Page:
It is often hard to predict when a highly valued person may leave an organisation. We know staff and volunteers move in and out of roles all the time, for many different reasons.
You may have heard of the saying, “If you fail to plan, you plan to fail” .... Succession planning helps to prevent your digital skills programs from stopping when key people leave, allowing your organisation to keep supporting your community.
What is succession planning?
Succession planning is the process of identifying and developing future leaders to take over essential roles when a person is promoted or leaves an organisation. Effective succession planning supports the seamless continuity of roles and supports available from your organisation.
Succession planning is important
Implementing a succession plan is vital because:
You don't want all the hard work you have invested into building a successful digital mentoring program to slow down or to stop because someone is no longer involved.
It ensures the “corporate knowledge” a person has gained in their role is passed onto their successor - this includes little details like why a program is run in a certain way, and what they have found to work - or not!.
It prevents confusion, chaos and miscommunication occurring within an organisation when someone announces they are leaving or needs to take unexpected personal leave.
It can save money, as an organisation may not have to advertise and recruit for a role, induct and train someone new or progress through a probation period.
It supports your organisation's performance review process and learning and development goals by extending the knowledge, skills and experiences of your digital mentors.
It is an ideal opportunity for digital mentors to gain workplace experience at a higher level.
It is a great retention strategy, especially for volunteers or digital mentors who are seeking more from their organisation.
It can boost the performance of digital mentors as they take ownership of their work and feel valued within the workplace.
It showcases your leadership and planning skills and how you value your team.
It provides the successor with adequate time to ask questions, be a part of supported meet and greets with key stakeholders and to adapt to their new role and its responsibilities.
TOP TIP: Use the performance review process to discuss and identify existing staff or volunteers suitable to include in your succession plan.
Some roles will need a succession plan more than others
Essentially, any role that is critical to the operations of your organisation should have a nominated ‘successor’. This can include volunteer and paid roles.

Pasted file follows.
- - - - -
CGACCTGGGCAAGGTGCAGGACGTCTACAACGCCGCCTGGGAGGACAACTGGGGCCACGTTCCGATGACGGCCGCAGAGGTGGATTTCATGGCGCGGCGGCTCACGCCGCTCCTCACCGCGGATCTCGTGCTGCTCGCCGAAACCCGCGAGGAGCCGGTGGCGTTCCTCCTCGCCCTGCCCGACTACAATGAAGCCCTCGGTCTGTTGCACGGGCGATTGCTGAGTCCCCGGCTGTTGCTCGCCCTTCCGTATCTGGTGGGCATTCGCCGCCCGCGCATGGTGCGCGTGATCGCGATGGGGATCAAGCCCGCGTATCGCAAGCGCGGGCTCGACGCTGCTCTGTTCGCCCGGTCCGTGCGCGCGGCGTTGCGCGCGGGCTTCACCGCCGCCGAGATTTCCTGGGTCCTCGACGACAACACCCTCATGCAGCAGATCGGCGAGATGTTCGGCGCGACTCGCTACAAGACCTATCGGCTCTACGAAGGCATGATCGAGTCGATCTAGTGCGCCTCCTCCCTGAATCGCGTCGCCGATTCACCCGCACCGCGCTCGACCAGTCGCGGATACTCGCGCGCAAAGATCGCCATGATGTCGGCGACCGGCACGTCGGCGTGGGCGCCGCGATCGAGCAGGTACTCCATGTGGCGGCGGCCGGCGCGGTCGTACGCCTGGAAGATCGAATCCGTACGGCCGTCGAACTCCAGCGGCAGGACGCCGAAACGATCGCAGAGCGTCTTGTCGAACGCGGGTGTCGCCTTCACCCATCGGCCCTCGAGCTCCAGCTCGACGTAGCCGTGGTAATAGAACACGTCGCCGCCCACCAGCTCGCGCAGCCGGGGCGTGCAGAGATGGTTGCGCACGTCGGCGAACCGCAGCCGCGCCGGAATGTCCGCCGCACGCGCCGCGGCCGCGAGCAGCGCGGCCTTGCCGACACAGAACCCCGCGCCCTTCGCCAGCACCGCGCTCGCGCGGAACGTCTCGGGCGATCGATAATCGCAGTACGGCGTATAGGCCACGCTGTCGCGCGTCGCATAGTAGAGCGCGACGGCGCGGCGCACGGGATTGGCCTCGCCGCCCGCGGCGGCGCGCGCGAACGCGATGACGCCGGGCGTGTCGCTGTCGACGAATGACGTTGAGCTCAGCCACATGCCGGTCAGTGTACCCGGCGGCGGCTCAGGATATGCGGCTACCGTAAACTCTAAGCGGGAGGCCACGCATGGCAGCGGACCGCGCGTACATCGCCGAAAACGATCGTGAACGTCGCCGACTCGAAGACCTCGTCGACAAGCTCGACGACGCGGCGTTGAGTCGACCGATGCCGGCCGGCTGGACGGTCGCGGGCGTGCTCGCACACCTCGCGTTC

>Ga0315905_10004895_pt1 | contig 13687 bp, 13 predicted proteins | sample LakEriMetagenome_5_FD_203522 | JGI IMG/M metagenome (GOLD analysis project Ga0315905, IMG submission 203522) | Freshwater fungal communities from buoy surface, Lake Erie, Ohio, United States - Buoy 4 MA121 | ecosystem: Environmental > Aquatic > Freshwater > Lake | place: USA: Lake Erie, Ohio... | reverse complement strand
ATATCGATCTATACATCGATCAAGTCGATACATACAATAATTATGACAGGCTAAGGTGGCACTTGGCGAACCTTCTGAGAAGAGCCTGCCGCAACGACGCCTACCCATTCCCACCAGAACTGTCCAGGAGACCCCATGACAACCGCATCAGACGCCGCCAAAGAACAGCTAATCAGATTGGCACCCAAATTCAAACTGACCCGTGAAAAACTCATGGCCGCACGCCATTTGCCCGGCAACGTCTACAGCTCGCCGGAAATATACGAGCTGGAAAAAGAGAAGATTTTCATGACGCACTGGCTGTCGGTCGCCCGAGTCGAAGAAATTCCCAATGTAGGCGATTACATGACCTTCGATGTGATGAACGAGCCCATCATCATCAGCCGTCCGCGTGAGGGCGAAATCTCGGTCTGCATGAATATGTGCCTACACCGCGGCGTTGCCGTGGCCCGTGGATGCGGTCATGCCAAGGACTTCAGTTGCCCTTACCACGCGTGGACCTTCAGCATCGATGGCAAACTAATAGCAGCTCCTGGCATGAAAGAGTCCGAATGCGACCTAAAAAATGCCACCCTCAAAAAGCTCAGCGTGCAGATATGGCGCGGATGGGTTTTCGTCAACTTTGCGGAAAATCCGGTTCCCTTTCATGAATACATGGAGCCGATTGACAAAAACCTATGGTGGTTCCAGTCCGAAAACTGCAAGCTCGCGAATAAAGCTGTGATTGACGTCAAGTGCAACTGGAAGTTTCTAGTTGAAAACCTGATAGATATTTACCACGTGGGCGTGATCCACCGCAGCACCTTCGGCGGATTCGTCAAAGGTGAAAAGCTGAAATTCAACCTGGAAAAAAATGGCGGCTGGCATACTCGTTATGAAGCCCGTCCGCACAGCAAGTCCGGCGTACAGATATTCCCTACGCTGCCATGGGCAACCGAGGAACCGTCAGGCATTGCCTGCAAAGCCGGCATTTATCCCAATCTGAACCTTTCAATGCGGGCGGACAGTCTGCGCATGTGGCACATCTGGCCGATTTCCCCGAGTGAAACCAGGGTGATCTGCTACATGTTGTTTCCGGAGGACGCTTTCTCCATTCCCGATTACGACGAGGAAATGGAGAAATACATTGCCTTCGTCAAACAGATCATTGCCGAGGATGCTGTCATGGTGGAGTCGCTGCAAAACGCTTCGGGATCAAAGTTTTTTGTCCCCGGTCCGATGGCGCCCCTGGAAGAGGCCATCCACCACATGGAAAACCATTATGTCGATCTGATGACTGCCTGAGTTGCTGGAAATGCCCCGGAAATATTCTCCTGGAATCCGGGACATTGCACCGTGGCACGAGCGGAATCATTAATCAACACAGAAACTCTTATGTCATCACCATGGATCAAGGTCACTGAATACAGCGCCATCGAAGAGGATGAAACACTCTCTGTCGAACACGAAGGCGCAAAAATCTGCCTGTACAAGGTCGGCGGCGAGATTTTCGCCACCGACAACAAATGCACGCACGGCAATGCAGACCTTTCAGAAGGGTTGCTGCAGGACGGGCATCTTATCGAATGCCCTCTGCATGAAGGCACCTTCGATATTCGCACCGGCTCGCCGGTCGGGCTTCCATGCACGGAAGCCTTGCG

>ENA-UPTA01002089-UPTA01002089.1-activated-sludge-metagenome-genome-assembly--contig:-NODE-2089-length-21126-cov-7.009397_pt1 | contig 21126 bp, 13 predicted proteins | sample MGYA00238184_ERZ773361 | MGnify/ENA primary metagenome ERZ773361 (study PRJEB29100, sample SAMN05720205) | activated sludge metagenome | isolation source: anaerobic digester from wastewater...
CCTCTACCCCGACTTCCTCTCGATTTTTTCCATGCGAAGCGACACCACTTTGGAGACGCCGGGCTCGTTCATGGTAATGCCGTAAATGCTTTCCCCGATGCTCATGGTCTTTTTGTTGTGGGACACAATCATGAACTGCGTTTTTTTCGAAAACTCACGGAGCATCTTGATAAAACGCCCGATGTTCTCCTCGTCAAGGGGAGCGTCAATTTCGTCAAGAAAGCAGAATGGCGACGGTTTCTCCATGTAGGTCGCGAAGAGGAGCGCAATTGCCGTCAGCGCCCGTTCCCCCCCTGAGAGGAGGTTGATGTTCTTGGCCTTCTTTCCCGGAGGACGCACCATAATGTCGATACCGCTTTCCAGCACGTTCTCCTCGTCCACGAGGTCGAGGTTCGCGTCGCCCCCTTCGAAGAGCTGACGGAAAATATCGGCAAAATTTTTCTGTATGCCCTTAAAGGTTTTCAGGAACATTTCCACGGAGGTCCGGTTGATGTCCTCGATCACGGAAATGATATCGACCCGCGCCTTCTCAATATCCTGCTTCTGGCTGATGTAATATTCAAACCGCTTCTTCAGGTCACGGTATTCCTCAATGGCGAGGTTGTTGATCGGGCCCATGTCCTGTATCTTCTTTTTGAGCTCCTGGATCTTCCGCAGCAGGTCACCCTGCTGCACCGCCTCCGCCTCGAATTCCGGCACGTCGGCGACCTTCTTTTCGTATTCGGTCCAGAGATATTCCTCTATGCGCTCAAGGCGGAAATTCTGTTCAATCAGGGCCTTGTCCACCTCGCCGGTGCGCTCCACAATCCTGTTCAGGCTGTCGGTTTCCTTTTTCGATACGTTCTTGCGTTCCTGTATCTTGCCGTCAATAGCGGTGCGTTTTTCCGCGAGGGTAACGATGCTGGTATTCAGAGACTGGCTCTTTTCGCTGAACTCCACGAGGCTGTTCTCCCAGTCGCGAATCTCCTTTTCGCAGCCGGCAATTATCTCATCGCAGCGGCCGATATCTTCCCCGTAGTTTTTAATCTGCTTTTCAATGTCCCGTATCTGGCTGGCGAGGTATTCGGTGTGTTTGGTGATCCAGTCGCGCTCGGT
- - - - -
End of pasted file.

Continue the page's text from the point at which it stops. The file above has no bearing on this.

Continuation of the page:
Digital Mentors and Program Coordinators are essential to the ongoing success of all digital skills programs. Both roles should have a succession plan in place so work supporting the community to increase their digital literacy can continue in their absence. If your organisation has a Lead Digital Mentor working within our Capacity Building program, or a Digital Health Mentor in our digital health literacy programs, they will also be critical roles to have a succession plan for.
If your organisation is large enough, consider identifying a number of people who can be their successors.
TOP TIP: A digital mentor is the person who facilitates a person to improve their digital skills, sometimes also called a ‘tutor’, ‘teacher’ or ‘digital champion’.
Action your succession plan at key times
As the nature of work and life in general is dynamic, organisations should actively plan for the succession of roles in advance of a person leaving.
There are several key times when you will need to implement a succession plan:
When a person in a critical role is promoted
When someone retires or leaves the organisation
When someone takes long periods of leave such as annual leave, sick leave, carers leave, maternity leave or long service leave (this may happen unexpectedly).
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Create a flexible plan with the candidate/s which allows them to shadow you on a regular basis. ‘Mentoring a mentor’ is a key way to build up a new person’s skills and confidence.
Ensure key processes and procedures that support the role are well documented and stored in an easy to retrieve location that others in your organisation know about.
Document key processes, procedures and lessons learnt as you go. Writing these down can take time, so breaking it up to add to a ‘how-to’ document when you are next doing that activity can be easier to achieve when you are in a busy role.
Do a trial run with the candidate to allow them to gain experience and a deeper understanding of your role. It also provides them with the opportunity to opt out if they choose.
Make sure there is a transition period. Implement your succession plan well before a person intends to leave a role so you have the time to adjust the plan if required and so the process becomes seamless.
Invest in the time to complete a full handover so successors can hit the ground running and the program continues.
TOP TIP: Lead Digital Mentors are integral to unlocking professional opportunities for new digital mentors in your community. Getting to know your fellow digital mentors is the best and easiest way to identify potential successors for this role.
TOP TIP: Good Things Foundation has lots of ready-made resources and training around administering your programs and delivering digital skills support. Use these as a shortcut when making your ‘how-to’ guide.